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A Yankee Notebook

September 1, 2013


WHITE MOUNTAIN NATIONAL FOREST, NH – It’s hard for most people, probably, to imagine what the White Mountain notches looked like before modern highways snaked through them. Gazing down on Crawford Notch from the outlook on Mount Willard the other day, I thought of the old stereopticon photo I’d seen of the place when it was traversed by a stage turnpike: rough and rocky as a current White Mountain climbing path.

Crawford Notch has seen its share of drama. An extraordinary cloudburst in 1826 swelled the Saco River far out of its banks and triggered a landslide on the mountain above the home of the Samuel Willey family. Attempting to reach safety in a shelter nearby, the entire family and its hired help were all killed; the house they had fled was untouched.

Years before that, in 1778, Nancy Barton, a 16-year-old servant girl in Jefferson, fell in love with Jim, one of the hands on the farm where they both worked. Though they had mutually pledged their troth (as they used to say), and she had given the young man her savings as a dowry, he was persuaded to take off one winter day for Portsmouth, to join the Continental Army.

Nancy was a game gal, however, and decided to go after her faithless lover. Against advice from the other hands on the farm, she set out in her long skirts and walking shoes to hike through Crawford Notch. She never made it; if she had, we wouldn’t have this story. She was found frozen to death, sitting beside a brook she had waded, soaking her clothes. The men who found her buried her there. The brook, a waterfall, a pond, and a trail there are all now named after Nancy Barton.

How do I know all this? I’ve just spent the day hiking with Marianne O’Connor, a young educator and author who in 2008 published Haunted Hikes of New Hampshire. Marianne has researched all the spooky stories, inscrutable mysteries, and unsolved murders of the White Mountains. The Willey Slide and Nancy Barton are two of the chapters in the book.

We’ve been hiking today in Franconia Notch, the westernmost of the big three notches through the White Mountains. Route I-93 narrows to two lanes as it passes through the notch, thanks to the efforts of determined conservationists during the interstate highway building boom. The traffic was intense at the major tourist destinations; cars were parked along the shoulder for at least half a mile at Lafayette Place, where several hiking trails originate; and the state campground displayed a big sign that read, FULL. But just a couple miles west, in the valley of Coppermine Brook, our party hiked unaccompanied up to Bridalveil Falls.

Henry Thoreau is supposed to have hiked to Bridalveil Falls. The important phrase in there is “supposed to.” Looking for indisputable facts in any of the tales of the mountains is not a fruitful pursuit. Personally, I don’t care; what I’m after is the story.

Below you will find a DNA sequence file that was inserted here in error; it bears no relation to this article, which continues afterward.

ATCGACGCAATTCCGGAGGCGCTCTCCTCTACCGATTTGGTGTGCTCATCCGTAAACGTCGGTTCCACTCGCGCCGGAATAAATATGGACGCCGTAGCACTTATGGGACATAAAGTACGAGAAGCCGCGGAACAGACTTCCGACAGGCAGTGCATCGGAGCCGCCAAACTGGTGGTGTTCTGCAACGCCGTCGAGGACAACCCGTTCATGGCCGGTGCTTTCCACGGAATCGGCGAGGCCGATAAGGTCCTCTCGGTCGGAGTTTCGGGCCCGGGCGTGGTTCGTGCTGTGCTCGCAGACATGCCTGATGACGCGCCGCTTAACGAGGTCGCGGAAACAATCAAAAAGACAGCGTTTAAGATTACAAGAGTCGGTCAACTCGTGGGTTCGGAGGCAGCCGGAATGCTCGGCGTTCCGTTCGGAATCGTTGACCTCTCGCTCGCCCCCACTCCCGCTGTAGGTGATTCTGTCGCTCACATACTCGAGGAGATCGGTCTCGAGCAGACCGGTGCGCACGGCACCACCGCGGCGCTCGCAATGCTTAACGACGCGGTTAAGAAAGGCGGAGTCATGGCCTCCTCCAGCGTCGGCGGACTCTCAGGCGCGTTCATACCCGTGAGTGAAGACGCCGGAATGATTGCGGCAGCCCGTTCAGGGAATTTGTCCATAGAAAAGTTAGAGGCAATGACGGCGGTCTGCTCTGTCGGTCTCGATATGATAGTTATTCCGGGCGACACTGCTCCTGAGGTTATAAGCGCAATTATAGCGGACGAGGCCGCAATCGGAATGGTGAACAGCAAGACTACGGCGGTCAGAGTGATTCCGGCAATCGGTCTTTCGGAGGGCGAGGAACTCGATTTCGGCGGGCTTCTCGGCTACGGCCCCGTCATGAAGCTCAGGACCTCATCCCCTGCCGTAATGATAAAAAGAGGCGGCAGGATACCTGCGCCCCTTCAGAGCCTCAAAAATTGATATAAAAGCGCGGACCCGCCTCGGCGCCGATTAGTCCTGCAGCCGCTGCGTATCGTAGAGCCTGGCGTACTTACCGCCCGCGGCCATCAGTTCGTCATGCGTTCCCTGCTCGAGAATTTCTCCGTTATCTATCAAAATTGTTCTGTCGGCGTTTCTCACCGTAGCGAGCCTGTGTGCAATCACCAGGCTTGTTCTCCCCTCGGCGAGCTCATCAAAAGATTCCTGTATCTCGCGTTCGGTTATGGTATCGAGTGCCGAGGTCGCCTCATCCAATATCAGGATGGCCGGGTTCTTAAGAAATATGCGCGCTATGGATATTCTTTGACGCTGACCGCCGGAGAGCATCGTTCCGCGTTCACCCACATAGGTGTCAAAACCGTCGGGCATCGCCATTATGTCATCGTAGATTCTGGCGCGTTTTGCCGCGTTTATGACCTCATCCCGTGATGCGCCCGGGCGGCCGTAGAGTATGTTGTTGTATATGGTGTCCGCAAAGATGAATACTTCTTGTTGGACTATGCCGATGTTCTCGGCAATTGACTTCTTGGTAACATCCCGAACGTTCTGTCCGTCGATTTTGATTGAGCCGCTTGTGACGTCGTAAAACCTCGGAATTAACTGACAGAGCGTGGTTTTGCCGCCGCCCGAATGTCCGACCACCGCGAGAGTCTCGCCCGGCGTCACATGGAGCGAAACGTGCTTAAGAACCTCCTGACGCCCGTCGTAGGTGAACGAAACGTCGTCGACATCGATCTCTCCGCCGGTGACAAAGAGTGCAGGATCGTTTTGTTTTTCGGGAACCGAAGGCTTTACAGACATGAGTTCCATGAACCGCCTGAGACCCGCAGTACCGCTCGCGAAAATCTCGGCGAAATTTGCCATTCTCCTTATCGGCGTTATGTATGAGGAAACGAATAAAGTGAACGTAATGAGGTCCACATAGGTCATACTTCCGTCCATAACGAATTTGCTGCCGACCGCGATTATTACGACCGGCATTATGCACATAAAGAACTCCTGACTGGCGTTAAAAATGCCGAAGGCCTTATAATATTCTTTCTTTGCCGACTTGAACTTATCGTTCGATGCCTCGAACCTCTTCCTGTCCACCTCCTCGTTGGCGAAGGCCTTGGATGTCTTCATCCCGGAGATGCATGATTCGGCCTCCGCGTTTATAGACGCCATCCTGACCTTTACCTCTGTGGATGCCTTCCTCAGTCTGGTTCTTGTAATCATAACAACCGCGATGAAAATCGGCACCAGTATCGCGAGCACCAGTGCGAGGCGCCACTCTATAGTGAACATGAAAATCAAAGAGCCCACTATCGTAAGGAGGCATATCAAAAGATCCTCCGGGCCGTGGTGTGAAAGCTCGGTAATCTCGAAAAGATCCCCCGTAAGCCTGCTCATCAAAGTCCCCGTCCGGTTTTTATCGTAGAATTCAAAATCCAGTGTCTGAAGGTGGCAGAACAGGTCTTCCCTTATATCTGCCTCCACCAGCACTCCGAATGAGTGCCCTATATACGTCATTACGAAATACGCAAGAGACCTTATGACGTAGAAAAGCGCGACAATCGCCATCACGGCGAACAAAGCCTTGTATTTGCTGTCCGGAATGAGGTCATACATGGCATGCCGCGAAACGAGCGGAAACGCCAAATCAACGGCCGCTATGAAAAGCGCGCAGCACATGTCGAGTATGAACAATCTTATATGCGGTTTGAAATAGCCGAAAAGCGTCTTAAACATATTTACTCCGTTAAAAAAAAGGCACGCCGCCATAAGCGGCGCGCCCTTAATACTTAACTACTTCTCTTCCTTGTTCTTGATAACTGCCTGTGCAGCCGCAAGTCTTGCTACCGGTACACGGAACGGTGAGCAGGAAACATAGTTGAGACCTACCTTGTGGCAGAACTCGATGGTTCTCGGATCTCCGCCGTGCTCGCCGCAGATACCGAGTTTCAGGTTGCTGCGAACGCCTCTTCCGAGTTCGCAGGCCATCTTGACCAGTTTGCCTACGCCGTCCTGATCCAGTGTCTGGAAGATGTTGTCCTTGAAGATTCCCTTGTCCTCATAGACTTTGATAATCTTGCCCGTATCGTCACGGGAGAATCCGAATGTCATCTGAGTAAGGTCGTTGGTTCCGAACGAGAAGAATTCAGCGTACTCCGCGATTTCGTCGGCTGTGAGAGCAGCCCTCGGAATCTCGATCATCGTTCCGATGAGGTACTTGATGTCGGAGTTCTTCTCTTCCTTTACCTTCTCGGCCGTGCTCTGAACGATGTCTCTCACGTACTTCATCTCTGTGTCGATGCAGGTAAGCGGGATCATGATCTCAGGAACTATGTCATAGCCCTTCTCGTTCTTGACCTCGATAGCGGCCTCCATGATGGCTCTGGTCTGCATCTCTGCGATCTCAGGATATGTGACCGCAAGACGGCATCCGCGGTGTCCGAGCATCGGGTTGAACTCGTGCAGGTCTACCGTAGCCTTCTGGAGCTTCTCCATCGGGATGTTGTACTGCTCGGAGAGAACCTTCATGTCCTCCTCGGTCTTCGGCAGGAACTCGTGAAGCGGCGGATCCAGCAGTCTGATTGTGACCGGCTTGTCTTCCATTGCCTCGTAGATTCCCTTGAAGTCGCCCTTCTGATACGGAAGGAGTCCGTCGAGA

And there’s a good one in this valley. Bette Davis is the best-known character. (In the interest of full disclosure, I must mention that I have a soft spot in my heart for that allegedly most difficult of women, because she and I went to the same prep school. But then, so did Laura Linney.) A native of Lowell, Massachusetts, Bette knew a bit about these mountains. When one of her films was premiering in nearby Sugar Hill, she took rooms at a local inn named Peckett’s. A manager at the inn, a chisel-featured chap named Arthur “Farnie” Farnsworth, excited Bette’s libido. Noting that it was his job each evening to round up any errant guests, she apparently contrived to get lost up Coppermine Brook, where he found her. They were married shortly after, formalizing a relationship characterized by, more than anything else, infidelity and argument.

It’s a long story; but years after an inquest jury had failed to find Bette guilty of the blow to Farnie’s head that had led a week or so later to his death, she confided to Tennessee Williams that she had bashed him with an iron table lamp after finding him in bed with Ann Sheridan. In the 1960s she sold the estate she and Farny had built in Sugar Hill. Shortly afterward, there appeared, bolted to a large boulder in the middle of the brook, an inconspicuous and very hard-to-find bronze plaque, “In Memoriam to Arthur Farnsworth, “The Keeper of Stray Ladies, Pecketts 1939, Presented by a Grateful One.” Marianne led us to it; I’d never have found it alone.

In the afternoon we hiked up Indian Head, near the southern end of Franconia Notch, and looked down upon the stretch of US 3 where in 1961 Barney and Betty Hill, a couple driving home at night from a vacation in Canada, claimed to have been abducted, inspected, and “explored” by aliens in a UFO. As Marianne described their experience, I watched her carefully, remembering her other stories about ghosts and poltergeists in mountain huts, the spirits of dead climbers hovering around Mount Washington, and the wailing often heard near Nancy Barton’s grave. I thought, “She really believes all this! You don’t suppose...? Nah! On the other hand, why not?”

Photo by Willem lange